How to Choose a Dalai Lama,
Throughout Tibetan history the Dalai Lama has ruled as the spiritual and political leader of Tibet, a tradition dating back to the early 15th century when the first Dalai Lama (Gendren Drup) was awarded the title. Originally the Dalai Lama was merely a religious teacher, however after the ascension of the 5th Dalai Lama (Ngawang Lobsang Gyatso) the Dalai Lama also took the powers of Tibet’s political leadership.
The office of Dalai Lama is perhaps the most unique of all heads of state. Kings, queens, and emperors often inherit their titles. Presidents, prime ministers, and Popes are elected. Dictators often take their power by force. However the appointment of the Dalai Lama is radically different to that of all other world leaders. According to Tibetan tradition, the Dalai Lama is a reincarnation of the bodhisattva (Buddhist saint) Avalokiteśvara. Thus, the lineage of Dalai Lamas all claim to be reincarnations of an ancient Buddhist saint.
Choosing a new Dalai Lama is a difficult and often long process that makes democratic elections seems simple by comparison. When the old Dalai Lama dies, a team of monks is formed with the mission of finding the Dalai Lama’s reincarnation. First, the team will consult the nechung, the state oracle who will give clues as to the identity of the next Dalai Lama. Such clues could include physical descriptions, hair color, birth marks, and other identifying features. Often the monks will also meditate for visions that will help them on their quest. When ready, the monks will then scour Tibet, inspecting every child and investigating every claim and rumor.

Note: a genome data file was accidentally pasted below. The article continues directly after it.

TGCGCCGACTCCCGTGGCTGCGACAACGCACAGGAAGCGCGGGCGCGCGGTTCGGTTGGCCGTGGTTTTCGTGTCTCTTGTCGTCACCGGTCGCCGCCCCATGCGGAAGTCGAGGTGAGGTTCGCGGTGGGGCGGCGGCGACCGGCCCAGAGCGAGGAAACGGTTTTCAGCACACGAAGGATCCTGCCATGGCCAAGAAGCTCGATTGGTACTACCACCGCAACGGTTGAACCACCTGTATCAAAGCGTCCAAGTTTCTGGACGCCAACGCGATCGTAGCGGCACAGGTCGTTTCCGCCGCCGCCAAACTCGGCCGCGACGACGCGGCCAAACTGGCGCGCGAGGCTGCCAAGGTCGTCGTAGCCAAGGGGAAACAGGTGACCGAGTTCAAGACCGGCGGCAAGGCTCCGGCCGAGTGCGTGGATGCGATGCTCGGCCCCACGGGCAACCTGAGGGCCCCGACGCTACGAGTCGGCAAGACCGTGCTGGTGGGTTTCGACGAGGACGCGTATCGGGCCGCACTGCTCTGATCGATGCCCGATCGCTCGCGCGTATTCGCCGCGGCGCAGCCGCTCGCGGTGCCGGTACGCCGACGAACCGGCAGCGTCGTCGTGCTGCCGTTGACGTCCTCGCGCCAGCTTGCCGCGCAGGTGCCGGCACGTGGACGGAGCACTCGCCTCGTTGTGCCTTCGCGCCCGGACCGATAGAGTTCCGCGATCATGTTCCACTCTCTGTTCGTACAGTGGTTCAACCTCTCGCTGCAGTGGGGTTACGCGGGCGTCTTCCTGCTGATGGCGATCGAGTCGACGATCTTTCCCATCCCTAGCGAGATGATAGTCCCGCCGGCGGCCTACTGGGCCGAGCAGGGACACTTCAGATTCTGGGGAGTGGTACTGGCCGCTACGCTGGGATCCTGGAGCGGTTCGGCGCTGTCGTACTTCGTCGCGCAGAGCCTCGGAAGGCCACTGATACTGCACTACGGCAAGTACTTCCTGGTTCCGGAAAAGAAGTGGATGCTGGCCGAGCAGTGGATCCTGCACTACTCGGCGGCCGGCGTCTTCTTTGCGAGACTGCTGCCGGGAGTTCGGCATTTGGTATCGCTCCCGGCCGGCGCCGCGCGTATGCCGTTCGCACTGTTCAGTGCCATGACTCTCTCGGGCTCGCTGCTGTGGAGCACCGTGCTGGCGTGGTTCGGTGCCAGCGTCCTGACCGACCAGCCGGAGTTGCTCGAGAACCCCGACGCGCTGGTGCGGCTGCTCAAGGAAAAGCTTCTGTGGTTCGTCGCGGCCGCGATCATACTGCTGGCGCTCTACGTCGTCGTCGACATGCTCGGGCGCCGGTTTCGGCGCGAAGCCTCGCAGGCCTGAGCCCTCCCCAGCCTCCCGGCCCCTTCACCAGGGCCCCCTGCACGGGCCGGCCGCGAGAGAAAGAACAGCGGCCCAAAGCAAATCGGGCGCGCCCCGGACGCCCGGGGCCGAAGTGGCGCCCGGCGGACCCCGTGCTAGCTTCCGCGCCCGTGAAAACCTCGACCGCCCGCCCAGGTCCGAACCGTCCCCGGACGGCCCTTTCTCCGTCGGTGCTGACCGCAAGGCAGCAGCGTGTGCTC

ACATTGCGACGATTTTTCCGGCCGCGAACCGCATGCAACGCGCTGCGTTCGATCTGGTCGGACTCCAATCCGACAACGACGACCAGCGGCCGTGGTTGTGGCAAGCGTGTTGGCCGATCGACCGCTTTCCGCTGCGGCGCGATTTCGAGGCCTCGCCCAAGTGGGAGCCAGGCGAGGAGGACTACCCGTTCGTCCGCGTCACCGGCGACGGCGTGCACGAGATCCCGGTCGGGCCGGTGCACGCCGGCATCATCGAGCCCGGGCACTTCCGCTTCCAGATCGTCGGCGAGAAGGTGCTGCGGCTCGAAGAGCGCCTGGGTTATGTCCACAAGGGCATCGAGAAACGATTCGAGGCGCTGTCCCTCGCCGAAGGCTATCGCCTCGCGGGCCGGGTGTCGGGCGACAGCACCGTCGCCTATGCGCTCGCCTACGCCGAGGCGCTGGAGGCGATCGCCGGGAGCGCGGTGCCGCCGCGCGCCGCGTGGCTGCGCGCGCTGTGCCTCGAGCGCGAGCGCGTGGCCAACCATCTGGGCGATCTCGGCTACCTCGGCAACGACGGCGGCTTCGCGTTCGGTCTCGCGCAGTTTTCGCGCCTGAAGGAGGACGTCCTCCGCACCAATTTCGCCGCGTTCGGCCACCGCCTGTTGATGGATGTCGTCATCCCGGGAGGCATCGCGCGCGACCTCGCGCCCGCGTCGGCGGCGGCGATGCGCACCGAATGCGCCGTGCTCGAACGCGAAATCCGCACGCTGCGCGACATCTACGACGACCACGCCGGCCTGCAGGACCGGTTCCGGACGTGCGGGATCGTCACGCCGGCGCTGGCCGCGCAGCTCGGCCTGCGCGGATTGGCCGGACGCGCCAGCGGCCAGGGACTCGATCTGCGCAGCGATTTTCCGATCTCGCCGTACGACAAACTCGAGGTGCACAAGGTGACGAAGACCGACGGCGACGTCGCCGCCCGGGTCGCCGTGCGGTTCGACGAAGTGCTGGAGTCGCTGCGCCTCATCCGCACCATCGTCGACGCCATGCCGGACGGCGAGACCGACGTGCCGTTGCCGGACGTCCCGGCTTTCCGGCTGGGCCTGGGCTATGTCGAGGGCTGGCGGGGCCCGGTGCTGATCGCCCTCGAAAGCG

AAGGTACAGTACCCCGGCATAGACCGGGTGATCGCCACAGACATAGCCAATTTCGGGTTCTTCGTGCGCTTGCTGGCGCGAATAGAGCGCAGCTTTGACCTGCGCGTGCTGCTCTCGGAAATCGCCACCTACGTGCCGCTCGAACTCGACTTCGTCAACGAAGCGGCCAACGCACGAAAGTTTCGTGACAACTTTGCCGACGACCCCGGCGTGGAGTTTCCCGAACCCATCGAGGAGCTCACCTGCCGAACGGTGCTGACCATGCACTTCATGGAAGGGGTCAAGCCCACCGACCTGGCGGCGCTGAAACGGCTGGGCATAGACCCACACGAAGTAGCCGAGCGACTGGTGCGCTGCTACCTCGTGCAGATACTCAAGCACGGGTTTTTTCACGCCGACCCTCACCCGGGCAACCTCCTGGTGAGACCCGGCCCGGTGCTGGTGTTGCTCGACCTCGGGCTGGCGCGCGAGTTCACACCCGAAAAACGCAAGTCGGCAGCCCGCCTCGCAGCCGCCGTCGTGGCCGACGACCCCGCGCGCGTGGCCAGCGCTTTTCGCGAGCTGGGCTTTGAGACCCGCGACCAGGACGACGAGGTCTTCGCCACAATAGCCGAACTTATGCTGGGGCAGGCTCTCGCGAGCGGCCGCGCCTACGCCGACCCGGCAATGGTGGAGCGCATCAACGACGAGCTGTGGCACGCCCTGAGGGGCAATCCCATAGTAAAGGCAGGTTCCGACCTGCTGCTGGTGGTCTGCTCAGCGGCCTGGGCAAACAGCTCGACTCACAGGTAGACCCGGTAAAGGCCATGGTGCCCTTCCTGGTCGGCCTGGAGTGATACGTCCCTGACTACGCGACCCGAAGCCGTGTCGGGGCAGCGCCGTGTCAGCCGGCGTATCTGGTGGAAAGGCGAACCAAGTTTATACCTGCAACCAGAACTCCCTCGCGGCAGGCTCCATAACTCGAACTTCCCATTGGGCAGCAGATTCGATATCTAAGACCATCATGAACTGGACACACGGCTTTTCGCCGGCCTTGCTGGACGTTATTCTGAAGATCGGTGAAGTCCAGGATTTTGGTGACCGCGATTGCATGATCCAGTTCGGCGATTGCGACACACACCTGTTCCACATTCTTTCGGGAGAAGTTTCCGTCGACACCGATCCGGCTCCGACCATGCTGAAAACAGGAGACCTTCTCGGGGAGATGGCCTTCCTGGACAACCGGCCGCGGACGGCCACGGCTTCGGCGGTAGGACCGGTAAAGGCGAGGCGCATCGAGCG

When a child supposed to be the Dalai Lama is found, a test is then performed. First the child will be presented several items, many of which are just random ordinary items, however a few will be items from the Dalai Lama’s past life. If the child consistently picks past life items, then he is ushered into the next phase. In the final part of the test, many of the Dalai Lama’s former servants, friends, and colleagues will meet the child. The must recognize the Dalai Lama, and attest that the child is indeed the Dalai Lama. Once recognized, the child will be whisked away to Lhasa, where he will begin his formal religious and spiritual training. Overall, the process of finding and choosing a new Dalai Lama take around 3-5 years.
In 1950 the Chinese Army under Mao Tse-Tung invaded and conquered Tibet. Under the harsh rule of communism, the Tibetans have suffered greatly as the Chinese dismantled many of their social and religious institutions. In 1959, the current Dalai Lama (14th Dalai Lama Tensin Gyatso) was forced into exile. Today the Dalai Lama and Tibetan government in exile make their home in India. The succession of the next Dalai Lama is in question, as the Dalai Lama believes Tibetan Buddhism needs modernized. Over the years he has suggested a number of reforms, such as a democratically elected Dalai Lama, one chosen from outside of Tibet, and one chosen as a woman. The Dalai Lama has even suggested that he may not even reincarnate into the next Dalai Lama at all, effectively eliminating the position. As of now, the future of the next Dalai Lama is still hotly debated by Tibetan religious and political leaders.